Wednesday, July 13, 2011

Bronze Age Crossovers

At the moment, Marvel and DC are deep in the midst of their Summer Blockbuster Crossover Event phase. From what I can tell via podcasts, Flashpoint seems to be getting people appropriately excited for the DC Relaunch as well as providing some interesting spinoffs in a sort of Elseworlds fashion. The same can not be said for Marvel's toyetic Fear Itself. The Matt Fraction series is getting tarred and feathered on places like iFanboy.

We take crossovers like this for granted now, but have you ever thought about the time when such crossovers were novel? As far as I can tell, the first early crossovers were in the Bronze Age. I define a crossover as, naturally enough, a story which spills over into another comic in such a way that it is necessary to buy the other comic to read the complete story.

The first crossover I can remember reading was the classic Avengers/Defenders War.


The next crossover I read was a bit shorter and took place in the pages of Nova and Spider-man.


Strangely enough, Nova never appeared in Marvel Team-Up, so seeing the two characters together makes up for that in the Fan Accounting side of my mind. Interesting enough, this crossover was penned by Marv Wolfman who would later architect the granddaddy of all crossovers, Crisis on Infinite Earths.

The last example I can think of may not really qualify. That's the Warlock/Thanos storyline that appeared in Marvel Two-In-One and Avengers.


Based on what I've read about the pushback Steve Englehart encountered when he came up with the Avengers/Defenders War, I think the reason we saw so few crossovers back in the Bronze Age comes down to a couple of reasons.
  • Difficulty coordinating storylines with other writers
  • Fear by publishers that such storylines might not ship in chronological order
  • Lack of interest by writers to participate in such events
What's funny is that now, with missed shipping dates such a common thing, a lot of those reasons still apply, but we have more crossovers than ever. Almost too many IMO. Money talks, aye?

Just curious -  Does anyone know if there were crossovers before the Bronze Age?

Have a great day!

- Jim




9 comments:

Trey said...

A quick internet search tells me the first crossover was in the Silver Age. Gardner Fox's Zatanna's Search starting in 1964.

BrittReid said...

Avengers/Defenders didn't miss an issue or publish out of sequence!
Remember when publishers could do that?

Piperson said...

One that comes to mind is the cross over in Avengers 53 by Thomas/Buscema and X-Men 45 by Friedrich/Heck/Roth in 1968. Marvel, from the very beginning had lots of character cross-overs, like the FF's appearance in Spidy #1 but I guess at the time multiple issue stories were not so common. But still, it's surprising that it took this long for it to happen.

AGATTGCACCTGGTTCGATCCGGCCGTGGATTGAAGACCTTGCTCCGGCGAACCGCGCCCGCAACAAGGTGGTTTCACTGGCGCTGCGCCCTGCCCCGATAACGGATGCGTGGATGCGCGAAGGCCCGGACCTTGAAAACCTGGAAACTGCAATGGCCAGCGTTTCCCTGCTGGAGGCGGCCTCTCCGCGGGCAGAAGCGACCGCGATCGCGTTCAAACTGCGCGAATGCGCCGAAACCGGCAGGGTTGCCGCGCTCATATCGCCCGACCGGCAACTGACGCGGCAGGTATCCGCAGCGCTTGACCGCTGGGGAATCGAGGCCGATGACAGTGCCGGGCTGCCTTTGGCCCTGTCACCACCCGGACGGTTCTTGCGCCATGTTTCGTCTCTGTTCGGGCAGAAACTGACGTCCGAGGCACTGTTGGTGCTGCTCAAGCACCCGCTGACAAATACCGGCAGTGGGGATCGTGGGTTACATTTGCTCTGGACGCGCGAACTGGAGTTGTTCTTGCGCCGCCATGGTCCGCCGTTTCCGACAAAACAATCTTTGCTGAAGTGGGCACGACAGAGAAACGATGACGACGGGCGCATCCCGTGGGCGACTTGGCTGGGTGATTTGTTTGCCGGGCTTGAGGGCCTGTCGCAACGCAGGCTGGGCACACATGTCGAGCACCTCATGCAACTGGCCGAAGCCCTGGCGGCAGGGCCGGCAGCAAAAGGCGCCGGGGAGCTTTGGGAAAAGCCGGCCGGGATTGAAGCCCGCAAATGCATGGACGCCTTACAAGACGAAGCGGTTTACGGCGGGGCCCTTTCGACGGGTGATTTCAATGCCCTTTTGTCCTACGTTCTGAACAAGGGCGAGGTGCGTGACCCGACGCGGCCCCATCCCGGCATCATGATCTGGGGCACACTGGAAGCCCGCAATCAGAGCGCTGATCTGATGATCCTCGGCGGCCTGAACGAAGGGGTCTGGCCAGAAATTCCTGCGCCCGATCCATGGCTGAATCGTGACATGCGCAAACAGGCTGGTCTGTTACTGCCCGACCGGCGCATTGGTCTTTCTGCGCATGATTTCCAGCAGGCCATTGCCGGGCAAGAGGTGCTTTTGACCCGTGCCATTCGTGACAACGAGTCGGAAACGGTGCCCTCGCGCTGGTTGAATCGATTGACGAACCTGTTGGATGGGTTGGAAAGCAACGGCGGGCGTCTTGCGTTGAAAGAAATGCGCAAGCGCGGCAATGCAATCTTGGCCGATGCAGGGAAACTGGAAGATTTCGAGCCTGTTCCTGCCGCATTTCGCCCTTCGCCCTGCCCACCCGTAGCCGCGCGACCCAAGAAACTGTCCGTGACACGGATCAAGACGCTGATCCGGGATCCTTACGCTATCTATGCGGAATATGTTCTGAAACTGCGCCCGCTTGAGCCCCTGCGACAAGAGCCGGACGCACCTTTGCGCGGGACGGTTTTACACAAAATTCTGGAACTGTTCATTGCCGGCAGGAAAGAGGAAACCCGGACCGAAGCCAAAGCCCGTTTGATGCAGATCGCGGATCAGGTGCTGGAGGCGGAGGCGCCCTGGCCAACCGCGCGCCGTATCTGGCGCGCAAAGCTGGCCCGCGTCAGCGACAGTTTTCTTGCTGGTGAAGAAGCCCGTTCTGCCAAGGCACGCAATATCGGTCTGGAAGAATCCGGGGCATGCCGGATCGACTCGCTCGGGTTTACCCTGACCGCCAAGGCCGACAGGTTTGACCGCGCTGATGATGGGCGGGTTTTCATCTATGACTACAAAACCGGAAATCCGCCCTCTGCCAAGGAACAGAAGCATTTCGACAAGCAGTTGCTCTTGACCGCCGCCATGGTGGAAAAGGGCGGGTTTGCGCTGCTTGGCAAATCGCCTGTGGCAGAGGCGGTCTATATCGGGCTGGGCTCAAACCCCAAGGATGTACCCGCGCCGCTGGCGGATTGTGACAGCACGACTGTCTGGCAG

Great post!

MattComix said...

These seem more like team-ups rather than crossovers at least as we have come to know them since Crisis and Secret Wars.

Back then you didn't need the now requisite annual bloodsoaked crossover clusterf*** to establish an interconnected universe. Each major character was only carrying two titles max so peppering the line with team-ups or even team-up titles (DC Comics Presents, Marvel Team-Up etc.) more than did the job of making it feel like these heroes co-existed. ..and did so without draining the idea dry.

I remember reading that Crisis itself didn't start out as the editorial mass-purging it became. Rather the idea was basically taking the old JLA/JSA team-ups to the grandest scale as a fun way to celebrate DC's publishing history by inviting every single character they ever put out to the party.

JimShelley said...

@Trey, yeah, I thought about Zatanna's Search but wasn't sure about including it. True, it's a story which continues from one comic to another, but the story is more of a magical guest star mcguffin which didn't really rely on they type of tight editorial planning as the first two crossovers I mentioned. (Which is also why I mentioned I was hesitant about the Starlin books. They fall into more into the same category as the Zatanna story.)

Then there's the whole controversy with Detective 336!

So, I just took a pass on that, but I'm glad you mentioned it all the same.

JimShelley said...

@BrittReid - yeah! DC has pledged to do the same thing with their relaunch, because they are tired of missing ship dates. It'll be interesting to see if they can keep up.

JimShelley said...

@Piperson - I'm not familiar with those stories. Thank you for the tip!

JimShelley said...

@MattComix - I had no idea about the true origin of Crisis. It would have been cool to read the original version.

MattComix said...

@JimShelley. I believe it's talked about in the forward of the trade for COIE.

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